• Return of premium  – This type of policy actually pays back all or a portion of your premiums if you live to the end of the term. The downside is, your payments could be 2-4 times higher than with a regular term policy. 
  • Decreasing term – This is typically purchased to pay off a large business loan or mortgage if the borrower dies, with a premium and benefit that decrease over time as the loan balance is paid off.
  • Guaranteed and simplified issued  – These life insurance policies don't require a medical exam during the application process and only ask a few simple health questions at most. Premiums are higher because the insurance company must assume you're a risky prospect with health problems. These policies may have level premiums but typically have a small death benefit. They are usually sold to seniors for funeral and final expense coverage. 


Not sure how long you need coverage? You may be able to convert to permanent whole life insurance.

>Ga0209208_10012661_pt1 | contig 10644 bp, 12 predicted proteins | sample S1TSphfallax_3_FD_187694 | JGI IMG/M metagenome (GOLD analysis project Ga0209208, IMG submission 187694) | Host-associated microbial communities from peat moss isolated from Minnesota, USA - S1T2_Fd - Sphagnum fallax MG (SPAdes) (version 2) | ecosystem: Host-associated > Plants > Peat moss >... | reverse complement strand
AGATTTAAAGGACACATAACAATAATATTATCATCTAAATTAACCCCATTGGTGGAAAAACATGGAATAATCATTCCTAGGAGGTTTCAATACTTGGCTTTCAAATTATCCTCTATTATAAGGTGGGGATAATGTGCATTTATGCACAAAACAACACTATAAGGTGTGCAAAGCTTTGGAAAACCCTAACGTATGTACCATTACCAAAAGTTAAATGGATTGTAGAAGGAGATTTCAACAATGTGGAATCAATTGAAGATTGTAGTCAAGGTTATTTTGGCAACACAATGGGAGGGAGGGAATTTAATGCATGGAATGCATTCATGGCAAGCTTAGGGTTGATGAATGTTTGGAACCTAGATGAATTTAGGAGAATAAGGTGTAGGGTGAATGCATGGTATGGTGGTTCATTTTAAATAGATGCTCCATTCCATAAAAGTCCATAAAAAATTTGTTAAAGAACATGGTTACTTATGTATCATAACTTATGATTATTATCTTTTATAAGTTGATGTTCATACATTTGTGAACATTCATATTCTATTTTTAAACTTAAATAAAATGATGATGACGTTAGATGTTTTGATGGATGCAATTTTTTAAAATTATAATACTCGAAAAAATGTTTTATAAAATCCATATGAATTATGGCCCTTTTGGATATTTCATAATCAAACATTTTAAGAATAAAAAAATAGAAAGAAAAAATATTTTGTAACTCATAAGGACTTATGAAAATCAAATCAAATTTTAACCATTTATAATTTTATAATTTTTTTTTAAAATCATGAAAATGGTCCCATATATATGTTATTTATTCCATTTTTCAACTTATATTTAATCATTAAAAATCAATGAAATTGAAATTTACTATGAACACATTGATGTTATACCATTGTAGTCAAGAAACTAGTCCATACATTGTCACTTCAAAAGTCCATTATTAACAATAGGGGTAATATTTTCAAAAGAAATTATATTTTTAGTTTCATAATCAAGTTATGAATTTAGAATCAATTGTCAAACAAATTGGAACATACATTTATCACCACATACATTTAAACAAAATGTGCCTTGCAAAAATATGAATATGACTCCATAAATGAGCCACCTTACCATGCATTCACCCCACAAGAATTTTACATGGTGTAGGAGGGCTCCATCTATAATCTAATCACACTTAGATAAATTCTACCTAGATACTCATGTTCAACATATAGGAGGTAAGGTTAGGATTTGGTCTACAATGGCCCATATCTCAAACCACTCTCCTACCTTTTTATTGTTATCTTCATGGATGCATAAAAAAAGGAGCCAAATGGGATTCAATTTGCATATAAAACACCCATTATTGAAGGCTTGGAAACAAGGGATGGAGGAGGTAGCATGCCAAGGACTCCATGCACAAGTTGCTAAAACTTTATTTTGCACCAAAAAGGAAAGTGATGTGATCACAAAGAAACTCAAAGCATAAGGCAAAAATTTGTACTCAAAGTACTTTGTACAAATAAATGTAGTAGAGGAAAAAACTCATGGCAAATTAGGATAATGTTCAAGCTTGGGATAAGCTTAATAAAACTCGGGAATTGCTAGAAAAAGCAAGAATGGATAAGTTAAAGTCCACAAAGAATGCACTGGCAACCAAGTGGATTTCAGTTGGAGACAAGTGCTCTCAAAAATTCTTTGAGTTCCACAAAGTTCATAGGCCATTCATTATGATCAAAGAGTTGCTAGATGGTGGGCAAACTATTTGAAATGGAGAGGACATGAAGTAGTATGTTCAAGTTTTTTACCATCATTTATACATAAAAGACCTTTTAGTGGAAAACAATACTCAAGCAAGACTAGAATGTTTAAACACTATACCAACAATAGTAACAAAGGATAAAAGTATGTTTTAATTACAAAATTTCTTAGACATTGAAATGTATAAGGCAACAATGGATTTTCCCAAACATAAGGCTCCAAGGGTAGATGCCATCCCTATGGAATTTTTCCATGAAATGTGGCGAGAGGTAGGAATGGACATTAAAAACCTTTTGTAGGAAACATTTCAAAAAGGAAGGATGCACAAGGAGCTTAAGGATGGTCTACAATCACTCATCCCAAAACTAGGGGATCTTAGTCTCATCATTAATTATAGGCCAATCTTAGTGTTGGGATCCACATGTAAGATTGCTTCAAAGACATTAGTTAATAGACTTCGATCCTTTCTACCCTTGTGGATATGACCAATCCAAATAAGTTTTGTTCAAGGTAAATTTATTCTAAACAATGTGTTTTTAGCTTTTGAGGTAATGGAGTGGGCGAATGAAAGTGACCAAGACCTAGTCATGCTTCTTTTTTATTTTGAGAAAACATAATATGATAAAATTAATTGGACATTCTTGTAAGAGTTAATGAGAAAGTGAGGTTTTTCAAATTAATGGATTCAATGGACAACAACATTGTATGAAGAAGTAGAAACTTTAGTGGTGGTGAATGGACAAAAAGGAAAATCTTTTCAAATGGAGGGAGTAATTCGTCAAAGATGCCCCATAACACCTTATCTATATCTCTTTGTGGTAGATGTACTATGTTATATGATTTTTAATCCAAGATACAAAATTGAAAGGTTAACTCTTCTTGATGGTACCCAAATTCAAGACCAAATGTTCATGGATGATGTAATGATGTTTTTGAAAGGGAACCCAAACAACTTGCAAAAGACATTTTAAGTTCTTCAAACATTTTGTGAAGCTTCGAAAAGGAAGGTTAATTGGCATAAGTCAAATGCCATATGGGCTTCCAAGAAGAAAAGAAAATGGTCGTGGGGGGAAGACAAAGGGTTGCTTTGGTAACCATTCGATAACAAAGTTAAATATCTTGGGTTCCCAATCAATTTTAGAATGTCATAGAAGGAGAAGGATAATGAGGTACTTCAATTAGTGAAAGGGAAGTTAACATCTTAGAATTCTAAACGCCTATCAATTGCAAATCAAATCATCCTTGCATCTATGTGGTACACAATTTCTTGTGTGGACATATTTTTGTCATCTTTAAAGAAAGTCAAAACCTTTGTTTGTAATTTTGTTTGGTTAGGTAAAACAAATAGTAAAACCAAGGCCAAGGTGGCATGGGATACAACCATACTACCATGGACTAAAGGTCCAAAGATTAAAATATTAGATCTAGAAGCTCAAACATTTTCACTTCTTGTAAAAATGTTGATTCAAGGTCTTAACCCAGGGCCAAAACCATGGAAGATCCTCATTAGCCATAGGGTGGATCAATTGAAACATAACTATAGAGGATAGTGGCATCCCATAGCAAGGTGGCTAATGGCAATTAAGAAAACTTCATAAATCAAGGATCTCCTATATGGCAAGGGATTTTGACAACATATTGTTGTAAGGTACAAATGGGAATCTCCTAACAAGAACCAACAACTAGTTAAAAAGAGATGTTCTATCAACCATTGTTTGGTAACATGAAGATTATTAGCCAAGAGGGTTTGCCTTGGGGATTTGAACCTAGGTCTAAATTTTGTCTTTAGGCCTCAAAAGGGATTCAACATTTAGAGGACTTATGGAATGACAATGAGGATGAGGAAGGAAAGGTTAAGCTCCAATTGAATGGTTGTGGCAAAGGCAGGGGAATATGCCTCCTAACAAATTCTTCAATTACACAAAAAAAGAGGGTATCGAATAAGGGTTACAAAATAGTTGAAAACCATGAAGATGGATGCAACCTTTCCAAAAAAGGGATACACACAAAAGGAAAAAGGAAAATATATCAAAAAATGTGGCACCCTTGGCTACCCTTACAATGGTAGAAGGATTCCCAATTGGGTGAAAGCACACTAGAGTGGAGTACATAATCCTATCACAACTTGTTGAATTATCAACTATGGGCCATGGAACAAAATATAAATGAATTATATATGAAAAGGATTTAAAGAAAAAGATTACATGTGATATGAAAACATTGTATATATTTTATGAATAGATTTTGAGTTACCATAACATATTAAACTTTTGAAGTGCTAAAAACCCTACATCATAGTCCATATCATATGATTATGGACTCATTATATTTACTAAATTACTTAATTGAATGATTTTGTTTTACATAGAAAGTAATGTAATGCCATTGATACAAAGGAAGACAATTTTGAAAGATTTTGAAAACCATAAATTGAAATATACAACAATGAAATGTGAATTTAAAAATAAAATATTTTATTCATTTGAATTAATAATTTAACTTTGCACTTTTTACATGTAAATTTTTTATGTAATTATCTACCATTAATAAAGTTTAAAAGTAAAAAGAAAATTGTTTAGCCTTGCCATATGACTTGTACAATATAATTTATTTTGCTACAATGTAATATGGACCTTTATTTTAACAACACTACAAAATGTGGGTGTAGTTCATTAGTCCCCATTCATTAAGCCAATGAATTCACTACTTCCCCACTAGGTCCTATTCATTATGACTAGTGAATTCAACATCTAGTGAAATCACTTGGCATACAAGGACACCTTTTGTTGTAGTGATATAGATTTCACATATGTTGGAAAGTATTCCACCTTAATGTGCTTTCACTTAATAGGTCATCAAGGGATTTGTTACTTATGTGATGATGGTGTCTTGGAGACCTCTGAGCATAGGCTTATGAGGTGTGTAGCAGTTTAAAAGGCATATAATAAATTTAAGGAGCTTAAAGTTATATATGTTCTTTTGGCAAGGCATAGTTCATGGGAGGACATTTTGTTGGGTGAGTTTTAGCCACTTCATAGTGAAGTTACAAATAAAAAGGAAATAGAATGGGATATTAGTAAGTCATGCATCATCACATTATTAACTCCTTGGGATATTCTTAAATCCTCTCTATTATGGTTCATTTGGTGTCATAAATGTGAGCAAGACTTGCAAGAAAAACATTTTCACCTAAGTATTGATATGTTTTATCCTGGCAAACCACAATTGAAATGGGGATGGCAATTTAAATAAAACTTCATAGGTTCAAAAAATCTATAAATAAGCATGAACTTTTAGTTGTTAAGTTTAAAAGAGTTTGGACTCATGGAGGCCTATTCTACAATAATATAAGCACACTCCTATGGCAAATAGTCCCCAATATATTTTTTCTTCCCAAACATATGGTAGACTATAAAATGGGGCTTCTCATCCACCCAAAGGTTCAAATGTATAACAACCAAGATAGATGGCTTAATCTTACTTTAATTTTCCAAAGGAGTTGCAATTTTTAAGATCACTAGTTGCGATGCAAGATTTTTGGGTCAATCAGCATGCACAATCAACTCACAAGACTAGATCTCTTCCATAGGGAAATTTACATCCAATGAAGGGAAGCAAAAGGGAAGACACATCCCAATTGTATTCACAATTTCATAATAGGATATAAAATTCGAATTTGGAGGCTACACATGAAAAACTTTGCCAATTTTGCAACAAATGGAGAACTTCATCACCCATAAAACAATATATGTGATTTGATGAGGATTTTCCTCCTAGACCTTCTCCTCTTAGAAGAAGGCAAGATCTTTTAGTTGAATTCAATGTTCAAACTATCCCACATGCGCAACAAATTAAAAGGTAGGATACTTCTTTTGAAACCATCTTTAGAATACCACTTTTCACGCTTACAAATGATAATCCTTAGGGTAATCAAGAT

Many policies have a term conversion rider. This lets you convert your policy to a whole life insurance policy for a specified period without having to undergo a medical exam. This adds valuable flexibility by letting you get permanent coverage later on without going through the medical underwriting process. If your health takes a turn for the worse, conversion to a permanent policy may be the only viable way to provide the death benefit you want for your family. 

When you convert to whole life insurance, your premiums will rise. However, your benefit amount is guaranteed for life, as long as your regular premiums are paid. The policy also earns additional cash value that can be used for things like policy loans. Policies from a mutual life insurance company (such as Guardian) may also provide dividends, helping you fund life's other financial opportunities.2,3,4

With Guardian Level Term, a conversion privilege comes at no added cost. It lets you convert to whole life insurance at any time in the first five years. Guardian also offers an Extended Conversion rider for a modest monthly increase in cost. This lets you convert a Guardian term policy to a whole life insurance policy for the entire duration of the term – as much as 30 years.